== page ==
Somehow we survived the experience, and the next day was just delightful. We started off by winding our way down country roads, following the Camino de Santiago for several miles, before turning up a dirt road and crunching along switchbacks for another twenty minutes or so. Finally we arrived at our destination, San Juan de la Peña, a tiny relic of a monastery clinging to the side of a cliff. Although now abandoned, it was a place of great importance in the Middle Ages, both real and imagined – among other things, it was known as the legendary home of the Holy Grail, supposedly tucked away in the mountains during the Crusades to keep it hidden from the Moors and Saracens.

Holy Grail

(That’s obviously a fake Holy Grail!)

After banging around the monastery for a few hours, we wound our way back down the hillside and followed the River Aragon to the place where the mountains meet the plains, stopping along the way to picnic in a spot with an amazing view:


After lunch, we continued onward to Castillo de Loarre, built in the Eleventh Century as a stronghold of the Kings of Aragon as they fought the Moors and attempted to gain control of the Province of Huesca. The castle is dramatically perched on an outcropping which gives magnificent views of the valley below, all the better to scout out invading armies and keep the upper hand in battle, I am sure.

Castillo de Loarre

The brilliant thing about traveling in October is that the crowds of tourists have all but gone home, and this was especially true at Loarre. Although we saw a few people leaving as we arrived, and arriving as we left, during the time we explored the castle we had the entire monument to ourselves. That’s right, we were left to explore the ruins of a medieval castle completely alone! For a history geek like myself, it just doesn’t get much more thrilling than that.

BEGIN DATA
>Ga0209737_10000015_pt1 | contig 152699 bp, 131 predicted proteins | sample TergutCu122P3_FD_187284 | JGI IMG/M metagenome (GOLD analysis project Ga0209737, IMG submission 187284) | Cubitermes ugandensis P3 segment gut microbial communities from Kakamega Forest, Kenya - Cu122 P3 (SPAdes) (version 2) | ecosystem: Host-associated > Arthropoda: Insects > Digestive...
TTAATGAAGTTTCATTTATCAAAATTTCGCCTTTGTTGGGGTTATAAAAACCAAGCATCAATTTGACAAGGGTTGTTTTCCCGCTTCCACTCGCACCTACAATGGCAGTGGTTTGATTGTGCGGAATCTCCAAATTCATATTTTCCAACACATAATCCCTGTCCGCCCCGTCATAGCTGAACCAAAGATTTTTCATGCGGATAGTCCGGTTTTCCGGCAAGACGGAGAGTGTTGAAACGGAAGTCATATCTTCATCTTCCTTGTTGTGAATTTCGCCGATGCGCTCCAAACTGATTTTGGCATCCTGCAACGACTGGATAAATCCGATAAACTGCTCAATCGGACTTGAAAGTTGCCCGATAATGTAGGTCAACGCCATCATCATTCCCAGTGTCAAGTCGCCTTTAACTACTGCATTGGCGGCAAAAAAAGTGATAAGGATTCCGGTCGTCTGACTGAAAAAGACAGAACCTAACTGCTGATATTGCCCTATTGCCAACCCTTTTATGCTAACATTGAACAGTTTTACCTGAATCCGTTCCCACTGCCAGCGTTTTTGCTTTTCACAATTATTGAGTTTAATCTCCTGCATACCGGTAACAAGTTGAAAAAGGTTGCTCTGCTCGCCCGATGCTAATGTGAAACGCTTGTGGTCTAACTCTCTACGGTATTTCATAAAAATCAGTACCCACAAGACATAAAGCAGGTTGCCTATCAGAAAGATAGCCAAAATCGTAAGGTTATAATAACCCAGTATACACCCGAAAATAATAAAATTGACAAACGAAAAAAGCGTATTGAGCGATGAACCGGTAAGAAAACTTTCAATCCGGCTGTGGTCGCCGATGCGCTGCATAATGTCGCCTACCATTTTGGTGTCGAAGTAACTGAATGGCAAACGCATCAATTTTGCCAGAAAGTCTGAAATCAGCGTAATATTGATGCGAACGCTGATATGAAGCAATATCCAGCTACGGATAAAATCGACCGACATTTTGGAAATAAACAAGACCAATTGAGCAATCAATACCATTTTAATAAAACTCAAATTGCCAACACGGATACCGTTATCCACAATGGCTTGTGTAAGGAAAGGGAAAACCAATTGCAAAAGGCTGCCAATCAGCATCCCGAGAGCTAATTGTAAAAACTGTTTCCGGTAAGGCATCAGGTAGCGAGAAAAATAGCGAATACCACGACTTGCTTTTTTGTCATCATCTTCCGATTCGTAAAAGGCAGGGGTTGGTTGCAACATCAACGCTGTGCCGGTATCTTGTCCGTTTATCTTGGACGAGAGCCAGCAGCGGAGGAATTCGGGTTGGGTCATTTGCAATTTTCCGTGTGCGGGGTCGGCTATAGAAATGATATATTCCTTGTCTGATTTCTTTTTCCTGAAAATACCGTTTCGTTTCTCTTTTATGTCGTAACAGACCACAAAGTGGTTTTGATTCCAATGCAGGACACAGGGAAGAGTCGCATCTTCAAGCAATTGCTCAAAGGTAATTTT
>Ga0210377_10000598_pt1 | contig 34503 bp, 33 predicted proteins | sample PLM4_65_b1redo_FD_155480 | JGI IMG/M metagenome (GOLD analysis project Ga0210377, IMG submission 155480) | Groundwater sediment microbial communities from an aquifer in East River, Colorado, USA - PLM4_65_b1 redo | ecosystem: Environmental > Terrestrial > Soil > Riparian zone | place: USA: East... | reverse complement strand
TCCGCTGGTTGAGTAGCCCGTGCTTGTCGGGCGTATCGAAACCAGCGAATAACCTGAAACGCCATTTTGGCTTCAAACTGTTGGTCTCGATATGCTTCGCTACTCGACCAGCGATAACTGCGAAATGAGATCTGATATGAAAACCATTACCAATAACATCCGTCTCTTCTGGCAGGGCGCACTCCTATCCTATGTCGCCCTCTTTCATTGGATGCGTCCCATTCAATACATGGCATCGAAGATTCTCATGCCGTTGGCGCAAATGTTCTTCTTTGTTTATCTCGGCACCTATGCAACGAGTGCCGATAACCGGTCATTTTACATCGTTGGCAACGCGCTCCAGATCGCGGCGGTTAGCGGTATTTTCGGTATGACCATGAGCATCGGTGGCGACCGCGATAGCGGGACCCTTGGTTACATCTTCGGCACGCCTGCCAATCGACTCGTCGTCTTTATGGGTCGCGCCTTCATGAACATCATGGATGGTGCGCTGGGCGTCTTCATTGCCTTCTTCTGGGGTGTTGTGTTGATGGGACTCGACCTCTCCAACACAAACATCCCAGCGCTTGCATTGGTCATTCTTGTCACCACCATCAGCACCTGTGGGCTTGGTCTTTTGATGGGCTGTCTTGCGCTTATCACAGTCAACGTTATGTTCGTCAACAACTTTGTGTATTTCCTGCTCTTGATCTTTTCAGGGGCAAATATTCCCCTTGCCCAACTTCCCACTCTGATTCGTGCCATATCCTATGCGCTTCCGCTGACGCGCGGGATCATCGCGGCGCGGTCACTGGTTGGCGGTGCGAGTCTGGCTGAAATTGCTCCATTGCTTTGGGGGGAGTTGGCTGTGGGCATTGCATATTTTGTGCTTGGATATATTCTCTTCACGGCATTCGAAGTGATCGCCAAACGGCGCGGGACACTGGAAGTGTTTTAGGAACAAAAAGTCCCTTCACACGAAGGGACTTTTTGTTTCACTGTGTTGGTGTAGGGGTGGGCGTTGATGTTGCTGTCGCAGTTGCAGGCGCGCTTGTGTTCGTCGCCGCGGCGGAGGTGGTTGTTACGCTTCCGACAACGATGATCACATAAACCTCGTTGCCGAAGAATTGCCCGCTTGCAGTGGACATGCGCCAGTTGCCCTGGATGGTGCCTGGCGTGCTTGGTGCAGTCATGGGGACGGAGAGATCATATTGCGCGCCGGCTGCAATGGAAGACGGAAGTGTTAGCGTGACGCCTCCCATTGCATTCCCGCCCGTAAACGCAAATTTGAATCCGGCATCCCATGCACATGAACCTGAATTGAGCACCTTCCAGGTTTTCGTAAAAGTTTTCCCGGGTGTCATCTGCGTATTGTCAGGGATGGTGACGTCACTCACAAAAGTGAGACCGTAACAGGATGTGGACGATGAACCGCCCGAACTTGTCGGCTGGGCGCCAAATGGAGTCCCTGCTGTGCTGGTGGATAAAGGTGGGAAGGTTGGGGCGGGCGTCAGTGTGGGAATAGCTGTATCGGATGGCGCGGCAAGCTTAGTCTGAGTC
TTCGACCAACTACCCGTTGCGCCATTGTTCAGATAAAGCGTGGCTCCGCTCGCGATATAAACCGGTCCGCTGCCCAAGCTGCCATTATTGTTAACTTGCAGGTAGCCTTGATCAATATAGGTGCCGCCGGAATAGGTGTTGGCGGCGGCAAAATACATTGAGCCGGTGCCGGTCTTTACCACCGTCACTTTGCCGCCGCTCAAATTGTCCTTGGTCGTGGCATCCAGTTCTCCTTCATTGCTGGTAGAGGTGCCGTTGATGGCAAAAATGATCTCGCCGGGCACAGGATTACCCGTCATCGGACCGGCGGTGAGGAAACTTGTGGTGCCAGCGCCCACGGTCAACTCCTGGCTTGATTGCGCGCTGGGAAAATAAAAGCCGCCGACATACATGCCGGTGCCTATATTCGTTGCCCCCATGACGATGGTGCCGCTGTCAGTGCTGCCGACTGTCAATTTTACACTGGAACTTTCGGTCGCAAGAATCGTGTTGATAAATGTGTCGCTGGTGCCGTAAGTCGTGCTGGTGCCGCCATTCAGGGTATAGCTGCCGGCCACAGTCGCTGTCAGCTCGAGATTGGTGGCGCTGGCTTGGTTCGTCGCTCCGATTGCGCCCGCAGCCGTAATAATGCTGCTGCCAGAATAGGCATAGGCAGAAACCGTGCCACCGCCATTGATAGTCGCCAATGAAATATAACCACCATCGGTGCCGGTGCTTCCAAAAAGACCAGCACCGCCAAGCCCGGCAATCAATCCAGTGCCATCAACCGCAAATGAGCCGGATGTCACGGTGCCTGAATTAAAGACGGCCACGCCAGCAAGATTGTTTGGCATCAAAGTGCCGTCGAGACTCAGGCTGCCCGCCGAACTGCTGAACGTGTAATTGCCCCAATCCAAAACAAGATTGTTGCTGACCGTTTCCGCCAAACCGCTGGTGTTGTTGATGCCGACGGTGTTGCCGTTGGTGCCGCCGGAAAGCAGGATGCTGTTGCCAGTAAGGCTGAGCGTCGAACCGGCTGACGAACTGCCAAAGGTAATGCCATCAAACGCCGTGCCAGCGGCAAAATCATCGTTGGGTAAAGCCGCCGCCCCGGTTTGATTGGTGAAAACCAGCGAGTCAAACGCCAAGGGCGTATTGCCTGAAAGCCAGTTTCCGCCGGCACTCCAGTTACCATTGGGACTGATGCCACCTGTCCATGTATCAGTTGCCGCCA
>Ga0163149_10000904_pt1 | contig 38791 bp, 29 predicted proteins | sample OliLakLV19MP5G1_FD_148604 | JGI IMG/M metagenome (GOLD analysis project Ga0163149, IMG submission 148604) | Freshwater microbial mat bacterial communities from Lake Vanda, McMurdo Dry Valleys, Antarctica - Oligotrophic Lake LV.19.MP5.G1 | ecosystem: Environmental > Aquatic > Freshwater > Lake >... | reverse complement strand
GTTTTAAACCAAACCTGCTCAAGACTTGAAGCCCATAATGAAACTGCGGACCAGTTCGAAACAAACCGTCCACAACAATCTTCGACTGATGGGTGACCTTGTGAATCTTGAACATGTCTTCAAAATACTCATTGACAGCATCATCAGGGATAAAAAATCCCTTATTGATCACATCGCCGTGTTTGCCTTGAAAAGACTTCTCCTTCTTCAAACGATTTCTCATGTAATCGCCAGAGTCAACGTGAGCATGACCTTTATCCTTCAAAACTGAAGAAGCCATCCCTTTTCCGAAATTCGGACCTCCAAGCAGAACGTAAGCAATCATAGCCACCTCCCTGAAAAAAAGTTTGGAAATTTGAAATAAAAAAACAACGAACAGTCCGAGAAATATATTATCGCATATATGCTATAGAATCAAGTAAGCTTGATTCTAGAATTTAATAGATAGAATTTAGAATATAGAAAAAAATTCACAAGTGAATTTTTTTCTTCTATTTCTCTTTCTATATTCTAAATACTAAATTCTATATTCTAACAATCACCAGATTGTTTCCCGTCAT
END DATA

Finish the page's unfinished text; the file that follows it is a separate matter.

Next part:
After Loarre we continued on to Huesca, a small city rich with history. I found a tiny medieval monastery tucked away in the old city, and trying the doors, discovered that they were open, so I walked right in and started exploring. While I was wandering the courtyard, apparently Santi was being accosted by an old lady who was keeping watch over the church, and threatened to call the police on us for entering. I kept blithely snapping photos for a quick minute after realizing the argument, then with a smile and a “gracias, señora!” I pulled Santi back out the door.

After evading arrest, wandering through a farmer’s market and taking a snack on the town square, we headed back into the mountains, this time well before sunset. The views we’d missed the night before were absolutely breathtaking, and I regret so much that there was simply no safe place to pull to the side of the road and take a few pictures. But, like sunset over Zaragoza, the scenery will live in my memory forever.

This morning, we headed back to Madrid by way of Pamplona, La Rioja and Burgos. In Pamplona we took a walking tour of the path followed by the bulls during the festival of San Fermín, stopping several times along the way to have little nibbles of local cuisine.

We didn’t make a stop in La Rioja, just enjoyed the views of Spanish wine country as we drove through. When we arrived in Burgos, we made a bee line for the famous cathedral, which was breathtaking. I think I may have annoyed Santi with the number of photos I took, because at one point he teased me about trying to take every corner of the cathedral home with me.

Overall, the weekend was a great adventure in which I crossed off many of my “must see” locations, and I’m ending this Sunday night feeling grateful but exhausted!